Our History and Traditions
The history of Wits is inextricably linked with mining, academic excellence, and with political and civic activism.
We are home to some of the continent's greatest minds and future leaders. Our impact is seen across South Africa and beyond.
Since Wits University was established in 1922, we vowed to never compromise on our quality of education and stayed consistent in that pledge.
Wits University has long been known and internationally respected as the heart of liberalism in Africa’s economic powerhouse; the City of Johannesburg.
Wits University has committed itself to research excellence and innovation. We pride ourselves in the contributions that we are making to benefit the world.
From our humble beginnings as a Mining School, Wits has grown to be a globally recognised and leading institution of higher learning.
From 1923 Margaret Ballinger challenged the University’s unequal treatment of women in terms of salaries, retirement age, and most important in her case, compulsory retirement upon marriage. She was a founder of the League of Women Voters, a proto-feminist group dedicated to promoting equality for women in the workplace, society and politics.
Benedict Vilakazi is celebrated as the first black academic in South Africa to be admitted to a university. He arrived in 1935 with a BA from Unisa, and rapidly completed his honours and masters degrees by 1938, and his doctorate in 1946. But he is cited more often for embodying the way the University colluded with the policy of segregation during the 1930s.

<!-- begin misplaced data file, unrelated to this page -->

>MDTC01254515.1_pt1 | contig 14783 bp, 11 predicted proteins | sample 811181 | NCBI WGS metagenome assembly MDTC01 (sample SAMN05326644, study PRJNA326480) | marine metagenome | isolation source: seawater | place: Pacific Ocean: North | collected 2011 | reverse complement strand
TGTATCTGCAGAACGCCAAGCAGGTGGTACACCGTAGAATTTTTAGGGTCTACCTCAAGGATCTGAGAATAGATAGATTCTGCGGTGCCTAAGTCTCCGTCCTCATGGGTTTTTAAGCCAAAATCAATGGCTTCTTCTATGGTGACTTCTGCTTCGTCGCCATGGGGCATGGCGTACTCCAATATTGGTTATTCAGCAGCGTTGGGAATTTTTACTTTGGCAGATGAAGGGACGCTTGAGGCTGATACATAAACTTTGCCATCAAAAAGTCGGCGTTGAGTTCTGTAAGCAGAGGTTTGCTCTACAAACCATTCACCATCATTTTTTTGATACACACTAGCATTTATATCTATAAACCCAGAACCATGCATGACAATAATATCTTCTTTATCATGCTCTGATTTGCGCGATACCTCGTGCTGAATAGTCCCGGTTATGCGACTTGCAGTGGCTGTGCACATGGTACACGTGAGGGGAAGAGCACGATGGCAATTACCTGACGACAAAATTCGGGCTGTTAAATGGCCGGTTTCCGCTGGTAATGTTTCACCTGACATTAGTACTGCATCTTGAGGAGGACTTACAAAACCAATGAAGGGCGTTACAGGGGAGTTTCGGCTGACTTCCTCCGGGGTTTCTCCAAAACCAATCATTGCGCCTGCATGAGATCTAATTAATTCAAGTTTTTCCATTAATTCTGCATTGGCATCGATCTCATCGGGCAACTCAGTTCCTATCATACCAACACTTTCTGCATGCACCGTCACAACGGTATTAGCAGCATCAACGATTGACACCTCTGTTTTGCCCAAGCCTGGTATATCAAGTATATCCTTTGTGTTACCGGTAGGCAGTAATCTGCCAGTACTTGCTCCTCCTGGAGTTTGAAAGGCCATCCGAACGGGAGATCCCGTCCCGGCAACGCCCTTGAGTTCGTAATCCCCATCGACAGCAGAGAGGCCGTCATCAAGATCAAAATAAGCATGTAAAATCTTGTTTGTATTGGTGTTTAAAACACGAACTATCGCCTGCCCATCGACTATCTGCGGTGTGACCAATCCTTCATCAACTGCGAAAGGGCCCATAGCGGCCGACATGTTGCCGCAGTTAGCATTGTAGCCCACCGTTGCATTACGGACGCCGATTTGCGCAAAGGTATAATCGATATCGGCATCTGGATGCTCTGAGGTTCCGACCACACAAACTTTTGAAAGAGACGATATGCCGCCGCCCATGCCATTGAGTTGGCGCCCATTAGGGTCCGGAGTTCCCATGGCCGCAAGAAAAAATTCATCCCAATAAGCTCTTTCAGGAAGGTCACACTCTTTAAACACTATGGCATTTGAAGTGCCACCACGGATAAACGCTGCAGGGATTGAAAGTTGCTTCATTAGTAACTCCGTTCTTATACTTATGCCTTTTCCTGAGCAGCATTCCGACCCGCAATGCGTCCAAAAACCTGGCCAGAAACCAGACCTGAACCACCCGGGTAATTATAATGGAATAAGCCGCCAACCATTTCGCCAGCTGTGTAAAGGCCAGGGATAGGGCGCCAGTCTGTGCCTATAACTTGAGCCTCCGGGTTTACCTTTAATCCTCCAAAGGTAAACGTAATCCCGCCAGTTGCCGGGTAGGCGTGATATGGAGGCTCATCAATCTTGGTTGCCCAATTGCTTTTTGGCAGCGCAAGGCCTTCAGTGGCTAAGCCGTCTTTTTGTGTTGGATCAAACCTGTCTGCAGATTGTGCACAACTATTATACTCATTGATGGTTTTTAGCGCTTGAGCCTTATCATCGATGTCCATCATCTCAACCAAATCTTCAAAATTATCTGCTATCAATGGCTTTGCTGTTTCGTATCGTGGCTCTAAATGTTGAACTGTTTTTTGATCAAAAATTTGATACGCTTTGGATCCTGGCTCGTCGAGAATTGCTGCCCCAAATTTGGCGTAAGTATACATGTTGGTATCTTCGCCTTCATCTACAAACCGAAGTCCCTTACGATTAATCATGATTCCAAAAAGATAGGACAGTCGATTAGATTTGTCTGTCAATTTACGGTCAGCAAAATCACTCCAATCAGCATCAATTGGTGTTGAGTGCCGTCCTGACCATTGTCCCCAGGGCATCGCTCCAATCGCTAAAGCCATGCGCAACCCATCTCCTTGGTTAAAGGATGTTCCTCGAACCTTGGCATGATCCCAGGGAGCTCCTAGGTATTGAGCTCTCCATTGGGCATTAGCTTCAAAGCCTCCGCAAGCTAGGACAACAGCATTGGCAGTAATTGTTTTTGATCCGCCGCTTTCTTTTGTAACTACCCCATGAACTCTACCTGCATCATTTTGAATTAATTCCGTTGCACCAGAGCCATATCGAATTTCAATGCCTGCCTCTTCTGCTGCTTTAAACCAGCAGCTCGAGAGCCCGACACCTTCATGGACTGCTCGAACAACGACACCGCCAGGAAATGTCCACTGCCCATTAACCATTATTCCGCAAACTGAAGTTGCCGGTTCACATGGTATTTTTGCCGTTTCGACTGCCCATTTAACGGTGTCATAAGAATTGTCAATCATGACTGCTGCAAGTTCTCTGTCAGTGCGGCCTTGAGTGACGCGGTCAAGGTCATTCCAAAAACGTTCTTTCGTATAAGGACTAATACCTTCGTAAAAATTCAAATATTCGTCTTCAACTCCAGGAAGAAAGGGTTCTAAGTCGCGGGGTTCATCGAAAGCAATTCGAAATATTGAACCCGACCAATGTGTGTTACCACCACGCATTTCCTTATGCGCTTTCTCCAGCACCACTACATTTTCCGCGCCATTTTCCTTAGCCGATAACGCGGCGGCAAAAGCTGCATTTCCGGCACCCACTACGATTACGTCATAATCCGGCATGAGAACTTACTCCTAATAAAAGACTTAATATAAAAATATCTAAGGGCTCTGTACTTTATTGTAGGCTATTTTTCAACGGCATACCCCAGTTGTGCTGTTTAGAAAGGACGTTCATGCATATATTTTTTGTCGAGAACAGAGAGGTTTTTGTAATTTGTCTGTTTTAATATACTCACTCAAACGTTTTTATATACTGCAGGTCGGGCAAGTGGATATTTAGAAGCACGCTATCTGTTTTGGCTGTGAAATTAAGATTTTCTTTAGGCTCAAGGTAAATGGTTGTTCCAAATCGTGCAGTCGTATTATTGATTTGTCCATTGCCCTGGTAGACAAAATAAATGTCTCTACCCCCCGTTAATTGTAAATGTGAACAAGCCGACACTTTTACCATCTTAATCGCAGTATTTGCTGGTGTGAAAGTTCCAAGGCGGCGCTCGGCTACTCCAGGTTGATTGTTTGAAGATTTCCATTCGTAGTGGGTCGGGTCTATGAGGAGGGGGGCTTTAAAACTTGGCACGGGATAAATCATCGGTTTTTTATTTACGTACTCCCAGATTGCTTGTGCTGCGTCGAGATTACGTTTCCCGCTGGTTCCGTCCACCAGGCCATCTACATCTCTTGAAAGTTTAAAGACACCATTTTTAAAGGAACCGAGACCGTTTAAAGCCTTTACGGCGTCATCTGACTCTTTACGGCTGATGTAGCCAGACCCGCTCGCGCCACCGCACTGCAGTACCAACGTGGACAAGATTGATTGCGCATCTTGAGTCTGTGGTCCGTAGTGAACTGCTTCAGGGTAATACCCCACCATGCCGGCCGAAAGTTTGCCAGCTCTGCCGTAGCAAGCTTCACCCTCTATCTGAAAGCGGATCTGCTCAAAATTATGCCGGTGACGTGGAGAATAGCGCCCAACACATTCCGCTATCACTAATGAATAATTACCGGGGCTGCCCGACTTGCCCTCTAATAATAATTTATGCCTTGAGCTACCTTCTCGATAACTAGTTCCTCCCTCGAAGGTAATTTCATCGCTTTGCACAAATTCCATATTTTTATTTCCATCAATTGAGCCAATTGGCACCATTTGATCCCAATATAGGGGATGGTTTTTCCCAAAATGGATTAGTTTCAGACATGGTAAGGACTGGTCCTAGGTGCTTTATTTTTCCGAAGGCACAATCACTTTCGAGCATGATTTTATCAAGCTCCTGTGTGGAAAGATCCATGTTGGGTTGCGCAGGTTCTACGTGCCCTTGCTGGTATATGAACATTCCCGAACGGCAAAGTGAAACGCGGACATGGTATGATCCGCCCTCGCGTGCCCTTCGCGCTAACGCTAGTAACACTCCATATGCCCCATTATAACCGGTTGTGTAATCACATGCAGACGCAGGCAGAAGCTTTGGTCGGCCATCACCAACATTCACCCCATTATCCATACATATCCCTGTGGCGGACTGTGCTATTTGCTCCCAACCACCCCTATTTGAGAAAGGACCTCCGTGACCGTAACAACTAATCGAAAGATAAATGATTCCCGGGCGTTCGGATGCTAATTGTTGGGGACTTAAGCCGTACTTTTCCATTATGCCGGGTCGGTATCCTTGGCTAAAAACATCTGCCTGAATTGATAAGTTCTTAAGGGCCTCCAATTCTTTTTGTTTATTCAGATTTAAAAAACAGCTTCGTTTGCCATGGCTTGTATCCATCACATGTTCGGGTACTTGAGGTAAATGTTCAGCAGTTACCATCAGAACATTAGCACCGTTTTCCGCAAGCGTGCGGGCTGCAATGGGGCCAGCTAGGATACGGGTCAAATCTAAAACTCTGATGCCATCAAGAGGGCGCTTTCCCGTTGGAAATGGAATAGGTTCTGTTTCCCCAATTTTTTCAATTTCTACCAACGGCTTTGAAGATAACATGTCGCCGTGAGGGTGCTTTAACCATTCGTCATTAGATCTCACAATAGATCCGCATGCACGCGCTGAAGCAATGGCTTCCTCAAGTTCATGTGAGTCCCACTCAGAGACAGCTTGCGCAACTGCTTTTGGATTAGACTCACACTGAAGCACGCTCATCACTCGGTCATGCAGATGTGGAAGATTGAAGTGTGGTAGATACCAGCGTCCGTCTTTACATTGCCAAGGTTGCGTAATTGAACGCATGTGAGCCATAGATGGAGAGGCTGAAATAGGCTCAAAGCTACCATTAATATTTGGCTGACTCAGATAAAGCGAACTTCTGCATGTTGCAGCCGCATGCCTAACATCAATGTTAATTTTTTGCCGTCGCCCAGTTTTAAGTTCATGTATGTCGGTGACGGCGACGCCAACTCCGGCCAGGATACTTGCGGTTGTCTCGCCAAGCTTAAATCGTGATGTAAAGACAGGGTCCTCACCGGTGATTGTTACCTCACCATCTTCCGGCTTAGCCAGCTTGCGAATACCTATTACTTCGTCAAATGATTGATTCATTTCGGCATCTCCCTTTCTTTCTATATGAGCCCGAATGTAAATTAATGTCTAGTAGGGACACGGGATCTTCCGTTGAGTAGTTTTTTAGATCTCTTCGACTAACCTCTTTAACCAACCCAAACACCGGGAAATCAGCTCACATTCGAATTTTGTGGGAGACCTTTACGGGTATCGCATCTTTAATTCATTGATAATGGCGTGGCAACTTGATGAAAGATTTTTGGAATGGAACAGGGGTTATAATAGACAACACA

The foreword to Wits Professor Arthur Bleksley’s 1969 physical science textbook Calculations in Physical Science, written by his former student, Kantilal Naik, showed the appreciation of one committed educator for the work of another. The book was used extensively by learners across the racially segregated education departments, in spite of the fact that Naik was a science teacher at an Indian High School.
Professor Basil Schonland, the founding director of the Bernard Price Institute (BPI) at Wits. Under Schonland's leadership, the Special Radar Unit of the Corps of Signals developed and built equipment and operated the entire South African Radar activity in the 1930s.